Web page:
Headway on AIDS threatened by funding slowdown

Progress in beating back the AIDS epidemic risks being eroded by a funding shortfall set to grow under Donald Trump’s proposed cuts to global health projects, experts and campaigners warned ahead of a major HIV conference.

If adopted by Congress, the 2018 Trump budget could deprive some 830,000 people, mostly in Africa, from life-saving anti-AIDS drugs, according to calculations by the Kaiser Family Foundation (KFF), a California-based health policy NGO.

“We will see lives needlessly being lost,” said Linda-Gail Bekker, president of the International AIDS Society (IAS) hosting some 6,000 experts in Paris from Sunday to take stock of advances in HIV science.

“We’re not talking about maybe a slowing down… if these (US) cuts come about we could very well see a real turnaround in terms of the progress that has been made,” she told AFP.

A Trump budget could lead to nearly 200,000 new HIV infections, according to the KFF.

It could also leave as many as 25 million couples without access to sponsored contraceptives, which not only prevent pregnancy but also virus spread.

“I cannot tell you how anxious I feel… To have the funding carpet taken from under our feet just seems such an incredible travesty,” said Bekker.

The United States has for years been the biggest contributor to the global fight against HIV infection, accounting for about two-thirds of funding by governments.

Last year, it contributed $4.9 billion (4.2 billion euros) to global HIV projects — 7.5 times the amount provided by second-placed donor Britain.

Trump’s proposed budget, submitted in May, would reduce this amount by about $1 billion, according to Health Global Access Project, an activist group which crunched the numbers.

Others must do more

The US president put forward a blueprint which, in its own words, “reduces funding for several global health programmes, including HIV/AIDS, with the expectation that other donors can and should increase their commitments.”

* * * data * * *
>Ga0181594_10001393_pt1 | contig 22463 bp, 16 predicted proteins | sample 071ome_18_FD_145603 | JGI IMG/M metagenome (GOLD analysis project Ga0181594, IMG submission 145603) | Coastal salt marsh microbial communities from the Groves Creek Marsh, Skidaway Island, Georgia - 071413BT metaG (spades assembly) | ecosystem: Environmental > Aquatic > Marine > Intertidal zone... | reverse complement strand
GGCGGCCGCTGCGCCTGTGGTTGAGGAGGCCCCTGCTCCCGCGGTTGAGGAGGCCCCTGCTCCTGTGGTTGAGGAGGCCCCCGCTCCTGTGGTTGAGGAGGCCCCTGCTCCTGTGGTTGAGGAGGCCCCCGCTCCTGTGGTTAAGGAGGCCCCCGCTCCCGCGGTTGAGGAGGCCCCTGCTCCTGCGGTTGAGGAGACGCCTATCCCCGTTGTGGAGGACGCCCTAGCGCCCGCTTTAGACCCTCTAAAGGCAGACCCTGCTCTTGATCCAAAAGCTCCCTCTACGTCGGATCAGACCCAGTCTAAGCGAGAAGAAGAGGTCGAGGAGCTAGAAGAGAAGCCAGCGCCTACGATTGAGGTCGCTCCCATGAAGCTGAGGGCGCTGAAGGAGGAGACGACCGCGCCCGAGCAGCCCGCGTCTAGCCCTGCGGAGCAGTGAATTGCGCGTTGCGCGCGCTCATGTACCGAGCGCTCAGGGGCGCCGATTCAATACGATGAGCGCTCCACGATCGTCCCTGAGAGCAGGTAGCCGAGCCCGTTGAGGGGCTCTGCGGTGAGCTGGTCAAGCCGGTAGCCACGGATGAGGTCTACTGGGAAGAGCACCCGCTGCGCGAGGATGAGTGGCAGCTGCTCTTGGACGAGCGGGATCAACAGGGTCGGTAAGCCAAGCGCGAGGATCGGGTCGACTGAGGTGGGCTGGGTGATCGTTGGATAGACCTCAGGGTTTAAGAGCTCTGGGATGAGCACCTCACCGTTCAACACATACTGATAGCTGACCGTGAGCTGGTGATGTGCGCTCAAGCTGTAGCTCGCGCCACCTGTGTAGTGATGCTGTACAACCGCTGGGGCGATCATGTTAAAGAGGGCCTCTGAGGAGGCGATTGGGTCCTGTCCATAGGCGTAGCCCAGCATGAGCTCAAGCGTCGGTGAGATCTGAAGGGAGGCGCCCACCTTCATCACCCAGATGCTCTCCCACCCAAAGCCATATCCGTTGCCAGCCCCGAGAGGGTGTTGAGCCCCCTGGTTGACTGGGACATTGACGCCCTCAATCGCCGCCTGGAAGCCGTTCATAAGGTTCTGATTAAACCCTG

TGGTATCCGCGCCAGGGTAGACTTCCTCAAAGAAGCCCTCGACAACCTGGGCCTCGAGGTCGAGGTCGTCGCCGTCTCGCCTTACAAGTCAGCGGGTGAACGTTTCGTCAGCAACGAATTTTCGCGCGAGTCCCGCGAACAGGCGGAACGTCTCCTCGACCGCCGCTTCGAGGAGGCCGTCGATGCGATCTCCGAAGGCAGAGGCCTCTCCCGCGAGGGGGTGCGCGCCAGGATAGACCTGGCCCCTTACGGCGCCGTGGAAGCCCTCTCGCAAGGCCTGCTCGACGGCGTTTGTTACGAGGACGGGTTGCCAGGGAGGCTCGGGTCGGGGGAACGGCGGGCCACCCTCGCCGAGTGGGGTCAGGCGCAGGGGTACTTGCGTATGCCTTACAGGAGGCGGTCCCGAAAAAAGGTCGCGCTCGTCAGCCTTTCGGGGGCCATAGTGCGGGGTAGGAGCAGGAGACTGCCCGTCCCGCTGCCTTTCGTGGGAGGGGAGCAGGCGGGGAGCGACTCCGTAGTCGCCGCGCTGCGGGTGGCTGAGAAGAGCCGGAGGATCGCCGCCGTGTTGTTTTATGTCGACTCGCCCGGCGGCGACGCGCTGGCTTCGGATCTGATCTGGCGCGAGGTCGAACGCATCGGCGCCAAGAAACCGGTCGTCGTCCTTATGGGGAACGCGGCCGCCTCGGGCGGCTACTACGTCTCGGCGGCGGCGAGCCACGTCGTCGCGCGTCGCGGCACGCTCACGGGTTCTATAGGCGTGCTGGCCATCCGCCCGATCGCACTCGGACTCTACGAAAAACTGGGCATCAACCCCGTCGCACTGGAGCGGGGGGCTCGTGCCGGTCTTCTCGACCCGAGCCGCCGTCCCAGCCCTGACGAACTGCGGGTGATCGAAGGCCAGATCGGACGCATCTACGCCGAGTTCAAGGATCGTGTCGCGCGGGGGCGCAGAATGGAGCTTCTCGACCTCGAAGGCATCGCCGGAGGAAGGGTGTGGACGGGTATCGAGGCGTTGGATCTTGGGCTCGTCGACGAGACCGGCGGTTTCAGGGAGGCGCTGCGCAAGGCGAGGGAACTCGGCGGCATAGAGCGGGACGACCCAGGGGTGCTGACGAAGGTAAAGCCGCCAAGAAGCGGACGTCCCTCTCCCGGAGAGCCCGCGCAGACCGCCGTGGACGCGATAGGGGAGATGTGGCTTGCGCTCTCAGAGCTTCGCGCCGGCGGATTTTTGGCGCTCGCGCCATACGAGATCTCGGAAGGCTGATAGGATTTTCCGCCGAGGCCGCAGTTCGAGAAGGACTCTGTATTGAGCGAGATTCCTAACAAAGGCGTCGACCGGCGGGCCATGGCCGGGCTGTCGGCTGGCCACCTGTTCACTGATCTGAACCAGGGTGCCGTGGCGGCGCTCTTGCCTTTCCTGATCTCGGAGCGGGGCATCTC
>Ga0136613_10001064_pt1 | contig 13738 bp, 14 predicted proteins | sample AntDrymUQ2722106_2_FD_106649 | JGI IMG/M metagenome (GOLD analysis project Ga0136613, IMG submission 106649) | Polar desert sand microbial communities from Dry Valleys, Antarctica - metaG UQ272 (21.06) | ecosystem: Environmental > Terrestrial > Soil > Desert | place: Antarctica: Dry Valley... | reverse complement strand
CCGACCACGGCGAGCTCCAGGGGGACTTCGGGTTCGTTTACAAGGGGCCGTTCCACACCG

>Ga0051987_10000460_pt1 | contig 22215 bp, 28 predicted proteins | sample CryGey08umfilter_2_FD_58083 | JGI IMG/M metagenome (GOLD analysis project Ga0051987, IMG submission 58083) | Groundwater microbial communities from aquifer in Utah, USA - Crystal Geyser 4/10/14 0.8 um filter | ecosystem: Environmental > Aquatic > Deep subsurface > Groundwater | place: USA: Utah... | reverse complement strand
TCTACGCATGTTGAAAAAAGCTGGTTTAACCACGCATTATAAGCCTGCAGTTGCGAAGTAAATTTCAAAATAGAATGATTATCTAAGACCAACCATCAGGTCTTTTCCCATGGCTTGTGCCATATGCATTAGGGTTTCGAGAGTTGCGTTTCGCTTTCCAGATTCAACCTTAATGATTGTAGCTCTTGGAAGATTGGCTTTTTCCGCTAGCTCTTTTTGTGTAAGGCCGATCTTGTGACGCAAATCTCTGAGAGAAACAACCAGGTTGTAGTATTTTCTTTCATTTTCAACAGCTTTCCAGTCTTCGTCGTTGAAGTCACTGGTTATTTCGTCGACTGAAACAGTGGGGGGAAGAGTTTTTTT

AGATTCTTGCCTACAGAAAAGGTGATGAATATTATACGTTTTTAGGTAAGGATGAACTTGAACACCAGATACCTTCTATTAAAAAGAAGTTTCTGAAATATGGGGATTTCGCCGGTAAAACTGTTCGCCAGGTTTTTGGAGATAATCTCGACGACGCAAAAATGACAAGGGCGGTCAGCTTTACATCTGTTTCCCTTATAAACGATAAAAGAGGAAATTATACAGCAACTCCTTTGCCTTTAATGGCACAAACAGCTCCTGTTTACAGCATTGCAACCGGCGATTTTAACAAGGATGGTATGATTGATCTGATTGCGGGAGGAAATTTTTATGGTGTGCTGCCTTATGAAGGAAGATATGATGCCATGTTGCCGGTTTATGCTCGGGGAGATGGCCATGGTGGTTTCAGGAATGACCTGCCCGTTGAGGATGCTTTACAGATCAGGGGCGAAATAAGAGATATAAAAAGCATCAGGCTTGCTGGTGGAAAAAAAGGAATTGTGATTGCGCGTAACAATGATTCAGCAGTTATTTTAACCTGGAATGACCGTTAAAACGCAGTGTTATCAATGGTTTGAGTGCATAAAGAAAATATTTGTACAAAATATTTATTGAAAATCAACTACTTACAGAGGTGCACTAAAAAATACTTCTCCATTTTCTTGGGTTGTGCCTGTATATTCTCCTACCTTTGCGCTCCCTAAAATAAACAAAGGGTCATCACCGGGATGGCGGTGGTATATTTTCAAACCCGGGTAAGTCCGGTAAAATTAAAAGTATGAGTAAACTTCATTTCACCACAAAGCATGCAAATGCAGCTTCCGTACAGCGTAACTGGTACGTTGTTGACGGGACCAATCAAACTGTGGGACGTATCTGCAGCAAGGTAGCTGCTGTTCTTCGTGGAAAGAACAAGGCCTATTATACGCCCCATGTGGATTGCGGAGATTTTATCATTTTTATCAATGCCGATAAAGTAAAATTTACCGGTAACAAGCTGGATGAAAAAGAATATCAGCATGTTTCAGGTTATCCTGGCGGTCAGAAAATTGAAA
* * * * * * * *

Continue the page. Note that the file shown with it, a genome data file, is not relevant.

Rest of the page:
The draft spending plan proposes to “maintain current commitments and all current patient levels on HIV/AIDS treatment” under the President’s Emergency Plan for AIDS Relief, or PEPFAR, set up by George W. Bush in 2003.

The programme provides anti-retroviral treatment (ART) to over 12 million people.

The goal of PEPFAR, said Anthony Fauci, director of the National Institute of Allergy and Infectious Diseases (NIAID), a US government research agency, “is to get more people who have been newly infected on therapy” — which means more money.

“If you don’t increase it, you… have more responsibilities that you are not able to meet.”

Trump also proposed a 17-percent cut of $222 million to the government’s 2017 contribution of $1.13 billion to the Global Fund to Fight AIDS, TB & Malaria, which provides about 10 million people with ART.

“The future outlook of donor funding for HIV remains uncertain, given recently proposed cuts to HIV funding by the US, amidst other competing demands on donor budgets more generally,” said the KFF report.

Since the epidemic erupted in the 1980s, 76.1 million people have been infected with HIV, the virus that causes AIDS.

Some 35 million have died.

Last year, AIDS killed a million people and infected another 1.8 million, according to the UN.

And while infections and deaths are on the decline, the number of people living with HIV — requiring lifelong treatment — continues to grow.

Coming up short 

Last year, 19.5 million of the 36.7 million people who needed it, had access to ART.

By 2020, the UN is aiming for 90 percent of HIV-infected people to be on medication. But to achieve this target, annual spending must reach $26.2 billion (22.4 billion euros), according to UNAIDS.

In 2016, public and private funders were able to muster $19.1 billion for AIDS research, prevention and treatment programmes in poor and middle-income countries.

“We are maximising the use of every dollar available, but we are still $7 billion short,” UNAIDS executive director Michel Sidibe said this week.

The IAS conference organisers warned in a statement that “all of the scientific challenges still before us are threatened by a weakening resolve to fund HIV science.”

The gap is set to grow larger.

“It is… a difficult moment for all of us,” said French HIV expert Jean-Francois Delfraissy, who will co-chair the Paris meeting, citing a “modification in funding in the US” and a shift in “the political vision of the US government” on working with other countries.

Just over half of AIDS-related health spending came from domestic sources in 2016, but many of the poorest countries remain heavily reliant on foreign help.

Globally, said the KFF, government donor funding for HIV dropped in 2016 to the lowest level since 2010 — from $7.5 billion to $7 billion.

“We’ve seen two successive years of declines,” said Jen Kates, the foundation’s HIV policy director.

“This raises concerns about the ability of the global community to successfully tackle the epidemic.”



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